by Jeff St. John
February 21, 2020

Back in September 2018, California passed a law, Senate Bill 1339, giving the California Public Utilities Commission until December 2020 to create “standards, protocols, guidelines, methods, rates, and tariffs that serve to support and reduce barriers to microgrid deployment” – or, more specifically, a “customer-supported microgrid.” 

A year and a half later, a spate of wildfire-prevention blackouts has scrambled the conversation. Communities need local resilience, fast, and that has led to a more utility-driven, fossil reliant approach. Consequently, the CPUC now is embroiled in a debate over how it’s interpreting the microgrid law’s mandate, and whether fire season preparations have taken it off course. 

In December, more than a year after SB 1339 was passed, the CPUC decided that it would prioritize Track 1 of its microgrid proceeding on short-term efforts that could get microgrids or other “resiliency strategies” deployed by the summer of 2020, if not before then. It also decided to postpone fulfilling the rest of the law’s mandates, including new regulations and tariffs for customer-owned microgrids, until Tracks 2 and 3. 

The Track 1 high-priority items include streamlining existing interconnection rules and tariffs to allow resiliency projects to be deployed more quickly, as well as helping local governments access utility infrastructure and data to develop projects. But it also includes a request for the state’s three investor-owned utilities to propose plans for “immediate implementation of resiliency strategies” — including their own microgrids. 

While SB 1339 doesn’t prohibit utility-owned microgrids, it isn’t focused on enabling them either, but rather on giving utility customers the tools and tariffs to build and run their own. And while it doesn’t prohibit all fossil-fueled generators as part of a proposed microgrid, it does specify that the microgrid tariffs developed under the law should not pay customers for using them, unless they comply with strict state air quality and safety codes.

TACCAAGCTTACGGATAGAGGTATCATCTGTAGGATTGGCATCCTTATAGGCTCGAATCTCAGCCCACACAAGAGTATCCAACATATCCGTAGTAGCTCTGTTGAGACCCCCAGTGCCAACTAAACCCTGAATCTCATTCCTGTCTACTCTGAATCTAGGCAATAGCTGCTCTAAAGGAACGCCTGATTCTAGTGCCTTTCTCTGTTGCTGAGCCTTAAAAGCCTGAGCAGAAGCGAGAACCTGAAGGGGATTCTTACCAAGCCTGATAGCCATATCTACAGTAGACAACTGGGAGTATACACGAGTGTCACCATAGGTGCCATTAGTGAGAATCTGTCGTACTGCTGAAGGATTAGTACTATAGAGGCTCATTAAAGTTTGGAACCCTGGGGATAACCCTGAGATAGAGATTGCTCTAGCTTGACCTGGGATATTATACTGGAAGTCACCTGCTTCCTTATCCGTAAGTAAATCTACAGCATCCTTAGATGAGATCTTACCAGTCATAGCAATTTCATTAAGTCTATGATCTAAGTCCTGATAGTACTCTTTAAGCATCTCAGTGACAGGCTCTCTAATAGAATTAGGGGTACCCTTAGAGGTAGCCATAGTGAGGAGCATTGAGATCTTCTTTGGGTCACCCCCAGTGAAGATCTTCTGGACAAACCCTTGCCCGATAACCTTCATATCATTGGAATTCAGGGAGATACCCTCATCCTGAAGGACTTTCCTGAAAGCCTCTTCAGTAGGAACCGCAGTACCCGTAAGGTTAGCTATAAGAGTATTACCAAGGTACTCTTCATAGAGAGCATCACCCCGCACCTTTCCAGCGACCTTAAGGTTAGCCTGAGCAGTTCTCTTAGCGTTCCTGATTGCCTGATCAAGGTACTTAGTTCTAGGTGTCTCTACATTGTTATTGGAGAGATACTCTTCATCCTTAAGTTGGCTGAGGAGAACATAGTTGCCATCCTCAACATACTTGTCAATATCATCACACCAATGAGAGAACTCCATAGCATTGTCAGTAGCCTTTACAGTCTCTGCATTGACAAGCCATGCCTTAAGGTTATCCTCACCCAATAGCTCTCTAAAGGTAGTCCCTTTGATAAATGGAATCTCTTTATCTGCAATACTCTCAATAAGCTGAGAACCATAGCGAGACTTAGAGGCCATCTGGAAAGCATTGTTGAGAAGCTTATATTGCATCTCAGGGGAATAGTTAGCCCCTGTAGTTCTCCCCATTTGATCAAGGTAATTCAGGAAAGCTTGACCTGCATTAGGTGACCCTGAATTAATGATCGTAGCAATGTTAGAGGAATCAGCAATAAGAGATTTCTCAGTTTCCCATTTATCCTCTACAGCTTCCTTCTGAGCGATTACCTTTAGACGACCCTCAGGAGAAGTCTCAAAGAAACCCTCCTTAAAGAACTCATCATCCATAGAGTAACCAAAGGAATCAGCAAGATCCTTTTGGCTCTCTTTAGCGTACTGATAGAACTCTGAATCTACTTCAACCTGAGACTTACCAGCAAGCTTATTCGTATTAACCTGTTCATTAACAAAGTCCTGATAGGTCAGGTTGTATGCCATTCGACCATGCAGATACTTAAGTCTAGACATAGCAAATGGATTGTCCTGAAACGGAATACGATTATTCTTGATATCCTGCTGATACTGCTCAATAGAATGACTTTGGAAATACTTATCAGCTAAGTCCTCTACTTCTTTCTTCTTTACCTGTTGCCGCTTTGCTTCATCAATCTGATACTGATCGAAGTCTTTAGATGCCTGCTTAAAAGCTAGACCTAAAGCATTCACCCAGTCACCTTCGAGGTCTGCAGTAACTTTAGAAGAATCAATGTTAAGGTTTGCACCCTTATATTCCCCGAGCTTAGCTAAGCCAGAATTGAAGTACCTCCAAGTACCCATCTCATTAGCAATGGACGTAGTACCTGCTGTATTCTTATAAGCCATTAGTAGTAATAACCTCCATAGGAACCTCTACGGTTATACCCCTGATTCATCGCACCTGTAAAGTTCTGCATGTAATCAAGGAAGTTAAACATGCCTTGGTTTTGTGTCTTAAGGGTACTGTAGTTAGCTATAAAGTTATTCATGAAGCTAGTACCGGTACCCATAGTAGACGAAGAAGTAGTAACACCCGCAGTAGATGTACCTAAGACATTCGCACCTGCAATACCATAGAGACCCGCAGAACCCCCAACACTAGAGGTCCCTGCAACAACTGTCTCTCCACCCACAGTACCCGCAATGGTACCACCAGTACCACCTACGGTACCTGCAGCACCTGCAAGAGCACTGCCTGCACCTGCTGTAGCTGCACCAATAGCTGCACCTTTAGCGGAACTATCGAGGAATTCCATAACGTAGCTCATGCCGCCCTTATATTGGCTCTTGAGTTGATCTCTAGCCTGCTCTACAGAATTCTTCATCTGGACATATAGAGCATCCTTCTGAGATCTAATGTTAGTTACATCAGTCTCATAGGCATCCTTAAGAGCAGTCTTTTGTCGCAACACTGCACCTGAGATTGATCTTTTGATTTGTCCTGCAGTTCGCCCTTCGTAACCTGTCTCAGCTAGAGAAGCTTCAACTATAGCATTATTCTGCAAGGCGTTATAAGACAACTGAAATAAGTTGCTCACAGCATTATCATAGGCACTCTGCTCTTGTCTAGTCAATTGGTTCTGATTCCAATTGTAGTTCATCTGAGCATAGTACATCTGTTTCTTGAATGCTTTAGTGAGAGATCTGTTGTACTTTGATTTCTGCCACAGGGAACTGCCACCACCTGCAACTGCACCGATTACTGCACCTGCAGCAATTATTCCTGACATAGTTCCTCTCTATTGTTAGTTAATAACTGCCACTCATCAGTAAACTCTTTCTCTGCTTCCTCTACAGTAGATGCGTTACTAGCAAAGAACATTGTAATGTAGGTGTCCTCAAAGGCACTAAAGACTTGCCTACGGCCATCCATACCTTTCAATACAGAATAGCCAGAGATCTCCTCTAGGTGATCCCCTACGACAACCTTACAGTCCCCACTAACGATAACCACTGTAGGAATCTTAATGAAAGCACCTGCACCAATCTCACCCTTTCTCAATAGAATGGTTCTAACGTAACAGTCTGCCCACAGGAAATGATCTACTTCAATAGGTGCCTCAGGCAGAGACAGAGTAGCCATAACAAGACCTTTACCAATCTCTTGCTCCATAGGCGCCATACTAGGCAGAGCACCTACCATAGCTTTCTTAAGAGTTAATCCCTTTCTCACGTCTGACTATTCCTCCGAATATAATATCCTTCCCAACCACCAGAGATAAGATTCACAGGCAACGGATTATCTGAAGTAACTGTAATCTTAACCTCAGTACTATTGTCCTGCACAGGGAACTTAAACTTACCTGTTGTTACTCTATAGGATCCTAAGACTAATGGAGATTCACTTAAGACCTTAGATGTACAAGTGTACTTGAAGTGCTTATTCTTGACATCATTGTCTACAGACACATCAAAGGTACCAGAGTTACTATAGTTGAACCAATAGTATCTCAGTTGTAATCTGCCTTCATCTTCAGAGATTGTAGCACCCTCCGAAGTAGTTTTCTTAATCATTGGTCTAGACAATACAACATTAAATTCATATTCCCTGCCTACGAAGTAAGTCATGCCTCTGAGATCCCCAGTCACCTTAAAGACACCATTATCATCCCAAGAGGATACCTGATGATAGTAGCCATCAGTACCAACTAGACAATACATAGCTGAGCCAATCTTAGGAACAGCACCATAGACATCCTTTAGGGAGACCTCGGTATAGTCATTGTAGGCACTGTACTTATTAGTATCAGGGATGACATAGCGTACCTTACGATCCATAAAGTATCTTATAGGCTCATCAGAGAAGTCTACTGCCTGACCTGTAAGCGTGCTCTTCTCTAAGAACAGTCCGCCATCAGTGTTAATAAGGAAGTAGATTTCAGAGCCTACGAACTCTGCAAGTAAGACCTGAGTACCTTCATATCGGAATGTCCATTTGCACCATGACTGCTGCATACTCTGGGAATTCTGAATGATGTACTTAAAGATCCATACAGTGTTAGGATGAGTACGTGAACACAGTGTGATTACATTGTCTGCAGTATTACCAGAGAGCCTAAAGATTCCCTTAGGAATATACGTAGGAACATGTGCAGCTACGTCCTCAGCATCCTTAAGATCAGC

PG&E’s fossil-fueled microgrids draw criticism

That’s why so many stakeholders in the microgrid proceeding are upset with Pacific Gas & Electric’s microgrid plan.

PG&E filed for bankruptcy early last year under the weight of tens of billions of dollars of damages from wildfires caused by its grid. It also executed massive fire-prevention blackouts last fall that left hundreds of thousands of customers without power for hours or days at a time and has borne the brunt of public outrage over the dangers and costs these blackouts impose on vulnerable customers. 

To reduce the scale and scope of those outages, PG&E’s microgrid plan asks the CPUC to approve $317 million for up to 10 of its distribution substations to be backed up by on-site generators. But it also conceded that to make this summer’s deadline, it would almost certainly have to rely on diesel or natural-gas-fired generators instead of cleaner alternatives, such as batteries charged with solar power. 

This plan follows an earlier PG&E request to prepare up to 40 “temporary microgrids,” or communities connected to a section of grid that can be isolated from the main system. But once again, PG&E plans to power those temporary microgrids with diesel generators that can be moved from site to site. 

California’s other investor-owned utilities, Southern California Edison and San Diego Gas & Electric, also provided the CPUC with proposals, largely built around accelerating some of their ongoing microgrid work, centered on solar and batteries. But neither of them suggested deploying fossil-fuel-fired generators as part of their wildfire and power outage mitigation efforts — perhaps because both have been able to limit their fire-prevention blackouts so far to tens of thousands, not hundreds of thousands, of customers.

PG&E’s fossil-fuel microgrid plans have drawn criticism from multiple parties in the microgrid proceeding — and not just because they could embed more polluting and carbon-emitting resources in a state dedicated to reducing them.